Workload Balancing

workload balancing500

Question: What’s the maximum number of projects to try concurrently?

Answer:
1-2 major projects or 3-4 smaller ones. This seems to hold true across many industries and is a sort of Agile rule of thumb. If you take on too many projects at once, things will get confused or there will be too many meetings and not enough time to do actual work. I start mixing up product names and talking to the wrong team until I look like an idiot. If the product names change a lot – oh what a tangled web it becomes.

If all the projects are ultra mega hyper urgent priority with accelerated timelines it’ll be hard to juggle and coordinate. Everyone will want things from you right now, all the time. Even the Bible says that “No man can serve two masters”.

If the projects have varying priorities and due dates, it may be easier to keep up. If they’re all due the same week, crazy! But dates shift all the time, so you can always hope for a reprieve. Even high priority projects have waiting periods or gaps where you are waiting for something else to happen. You can use this time to work on the side projects and keep them up to date.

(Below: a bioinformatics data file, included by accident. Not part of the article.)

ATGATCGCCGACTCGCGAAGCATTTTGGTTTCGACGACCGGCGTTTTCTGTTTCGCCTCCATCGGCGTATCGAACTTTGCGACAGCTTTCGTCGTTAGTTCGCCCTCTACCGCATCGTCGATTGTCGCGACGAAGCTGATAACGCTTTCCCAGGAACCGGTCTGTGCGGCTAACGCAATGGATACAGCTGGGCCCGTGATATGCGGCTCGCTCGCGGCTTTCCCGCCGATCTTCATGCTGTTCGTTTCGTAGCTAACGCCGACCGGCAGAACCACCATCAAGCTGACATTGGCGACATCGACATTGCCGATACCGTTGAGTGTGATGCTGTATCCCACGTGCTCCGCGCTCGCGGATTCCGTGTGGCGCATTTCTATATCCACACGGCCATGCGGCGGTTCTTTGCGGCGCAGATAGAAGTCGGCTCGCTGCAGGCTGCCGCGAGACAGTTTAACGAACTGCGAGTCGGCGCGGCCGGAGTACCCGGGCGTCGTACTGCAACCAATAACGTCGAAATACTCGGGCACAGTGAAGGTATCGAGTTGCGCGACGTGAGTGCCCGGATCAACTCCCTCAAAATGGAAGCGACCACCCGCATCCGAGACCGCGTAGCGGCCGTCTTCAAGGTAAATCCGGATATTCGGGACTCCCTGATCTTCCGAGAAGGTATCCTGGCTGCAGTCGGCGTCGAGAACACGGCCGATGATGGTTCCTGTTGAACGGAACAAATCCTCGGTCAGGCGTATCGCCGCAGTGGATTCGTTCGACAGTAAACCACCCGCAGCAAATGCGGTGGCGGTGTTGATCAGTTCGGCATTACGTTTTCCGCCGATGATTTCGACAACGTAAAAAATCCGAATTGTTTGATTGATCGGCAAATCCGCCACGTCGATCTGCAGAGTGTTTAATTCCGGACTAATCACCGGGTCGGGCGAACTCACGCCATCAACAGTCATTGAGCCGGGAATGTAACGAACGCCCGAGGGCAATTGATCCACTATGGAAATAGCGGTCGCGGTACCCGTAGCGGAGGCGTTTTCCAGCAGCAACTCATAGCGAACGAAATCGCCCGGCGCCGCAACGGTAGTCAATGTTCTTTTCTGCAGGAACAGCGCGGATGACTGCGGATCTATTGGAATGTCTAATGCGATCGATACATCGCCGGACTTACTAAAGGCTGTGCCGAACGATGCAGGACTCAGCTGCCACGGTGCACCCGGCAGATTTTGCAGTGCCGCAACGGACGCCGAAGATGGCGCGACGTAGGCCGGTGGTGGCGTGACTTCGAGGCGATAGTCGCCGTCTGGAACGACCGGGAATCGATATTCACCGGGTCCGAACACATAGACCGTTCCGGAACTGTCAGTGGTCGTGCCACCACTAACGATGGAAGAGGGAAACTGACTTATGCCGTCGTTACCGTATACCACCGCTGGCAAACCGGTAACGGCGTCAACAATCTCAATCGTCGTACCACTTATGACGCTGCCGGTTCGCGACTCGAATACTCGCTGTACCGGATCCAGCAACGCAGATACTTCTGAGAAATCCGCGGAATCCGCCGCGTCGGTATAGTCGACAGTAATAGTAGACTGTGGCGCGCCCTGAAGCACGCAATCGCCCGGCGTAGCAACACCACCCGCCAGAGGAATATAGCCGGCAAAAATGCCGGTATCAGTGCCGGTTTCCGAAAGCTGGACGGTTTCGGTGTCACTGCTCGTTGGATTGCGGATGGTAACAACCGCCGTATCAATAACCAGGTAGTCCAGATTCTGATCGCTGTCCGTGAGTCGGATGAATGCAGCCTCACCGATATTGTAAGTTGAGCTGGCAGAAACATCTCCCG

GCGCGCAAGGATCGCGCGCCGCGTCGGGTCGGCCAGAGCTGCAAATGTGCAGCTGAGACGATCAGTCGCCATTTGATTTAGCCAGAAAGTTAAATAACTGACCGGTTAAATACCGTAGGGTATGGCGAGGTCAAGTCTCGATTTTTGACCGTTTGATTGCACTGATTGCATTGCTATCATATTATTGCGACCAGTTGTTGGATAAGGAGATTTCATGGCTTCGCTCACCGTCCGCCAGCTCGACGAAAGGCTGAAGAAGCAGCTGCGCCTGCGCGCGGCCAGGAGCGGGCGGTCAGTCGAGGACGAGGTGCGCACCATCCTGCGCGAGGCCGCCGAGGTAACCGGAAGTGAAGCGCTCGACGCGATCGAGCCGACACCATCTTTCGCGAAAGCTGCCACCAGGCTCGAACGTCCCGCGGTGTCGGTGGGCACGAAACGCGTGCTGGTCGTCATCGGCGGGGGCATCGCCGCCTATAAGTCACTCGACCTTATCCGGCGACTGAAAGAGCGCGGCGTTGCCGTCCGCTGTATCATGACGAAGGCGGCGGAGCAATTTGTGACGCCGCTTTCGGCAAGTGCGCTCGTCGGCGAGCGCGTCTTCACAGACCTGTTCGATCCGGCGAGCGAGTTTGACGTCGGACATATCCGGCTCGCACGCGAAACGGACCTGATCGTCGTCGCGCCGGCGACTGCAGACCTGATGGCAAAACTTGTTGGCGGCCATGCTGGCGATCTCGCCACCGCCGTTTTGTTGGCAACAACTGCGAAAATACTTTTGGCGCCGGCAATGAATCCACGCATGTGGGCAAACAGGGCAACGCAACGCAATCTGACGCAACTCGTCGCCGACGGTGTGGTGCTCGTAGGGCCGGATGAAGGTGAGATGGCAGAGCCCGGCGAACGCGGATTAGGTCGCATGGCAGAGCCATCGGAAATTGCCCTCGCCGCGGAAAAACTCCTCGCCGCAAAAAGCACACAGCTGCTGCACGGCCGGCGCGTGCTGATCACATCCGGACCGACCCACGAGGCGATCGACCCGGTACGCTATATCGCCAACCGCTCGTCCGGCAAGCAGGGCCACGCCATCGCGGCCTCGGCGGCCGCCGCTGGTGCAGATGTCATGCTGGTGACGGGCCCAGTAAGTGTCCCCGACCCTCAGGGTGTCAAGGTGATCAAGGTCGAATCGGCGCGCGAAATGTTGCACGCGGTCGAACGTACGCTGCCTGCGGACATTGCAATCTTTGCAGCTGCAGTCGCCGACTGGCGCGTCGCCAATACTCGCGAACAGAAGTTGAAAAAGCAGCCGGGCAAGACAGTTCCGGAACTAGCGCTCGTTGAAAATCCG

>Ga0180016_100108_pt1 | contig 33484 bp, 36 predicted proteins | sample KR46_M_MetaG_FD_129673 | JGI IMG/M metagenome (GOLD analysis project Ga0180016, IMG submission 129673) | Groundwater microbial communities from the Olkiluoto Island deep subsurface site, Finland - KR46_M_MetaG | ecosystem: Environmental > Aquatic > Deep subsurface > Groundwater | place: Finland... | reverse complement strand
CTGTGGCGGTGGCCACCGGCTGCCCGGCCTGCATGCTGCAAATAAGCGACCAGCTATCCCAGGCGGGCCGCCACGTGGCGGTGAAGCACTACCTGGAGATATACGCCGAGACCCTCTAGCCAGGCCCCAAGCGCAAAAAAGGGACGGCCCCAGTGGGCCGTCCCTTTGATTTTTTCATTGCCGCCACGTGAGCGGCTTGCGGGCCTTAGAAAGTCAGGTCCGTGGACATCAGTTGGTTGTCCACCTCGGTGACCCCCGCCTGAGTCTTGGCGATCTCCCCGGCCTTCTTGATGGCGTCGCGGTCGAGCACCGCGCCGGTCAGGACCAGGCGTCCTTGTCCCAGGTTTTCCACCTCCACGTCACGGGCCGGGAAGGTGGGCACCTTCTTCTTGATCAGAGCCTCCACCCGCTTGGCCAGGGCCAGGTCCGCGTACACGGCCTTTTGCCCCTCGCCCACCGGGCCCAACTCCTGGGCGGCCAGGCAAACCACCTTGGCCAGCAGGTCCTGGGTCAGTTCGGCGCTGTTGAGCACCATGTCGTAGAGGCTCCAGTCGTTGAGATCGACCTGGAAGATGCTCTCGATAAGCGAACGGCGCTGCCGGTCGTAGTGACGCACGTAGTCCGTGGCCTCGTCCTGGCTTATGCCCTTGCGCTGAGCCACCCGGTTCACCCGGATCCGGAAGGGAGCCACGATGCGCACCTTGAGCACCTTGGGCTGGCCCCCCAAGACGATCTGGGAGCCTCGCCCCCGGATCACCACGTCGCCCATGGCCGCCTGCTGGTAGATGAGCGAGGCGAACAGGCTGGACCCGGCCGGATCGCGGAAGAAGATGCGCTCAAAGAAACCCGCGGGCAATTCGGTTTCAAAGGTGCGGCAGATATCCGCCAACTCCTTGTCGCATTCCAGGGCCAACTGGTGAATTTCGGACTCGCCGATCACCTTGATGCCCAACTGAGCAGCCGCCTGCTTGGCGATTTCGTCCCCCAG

Having too many open-ended projects that never reach closure is also bad. It’s possible to have 8+ projects on a docket, with 5 of them languishing for months. This distracts concentration and also we tend to forget where things stand and why. Then people ask for the document, and we sound lame if we say “It’s not ready yet…” but we can’t explain what the holdup was.

Sometimes it’s OK to let projects die on the vine. Get your doc to a stable state and move on. Projects have been known to die and suddenly rise again from the grave multiple times over weeks or months… or even hours.

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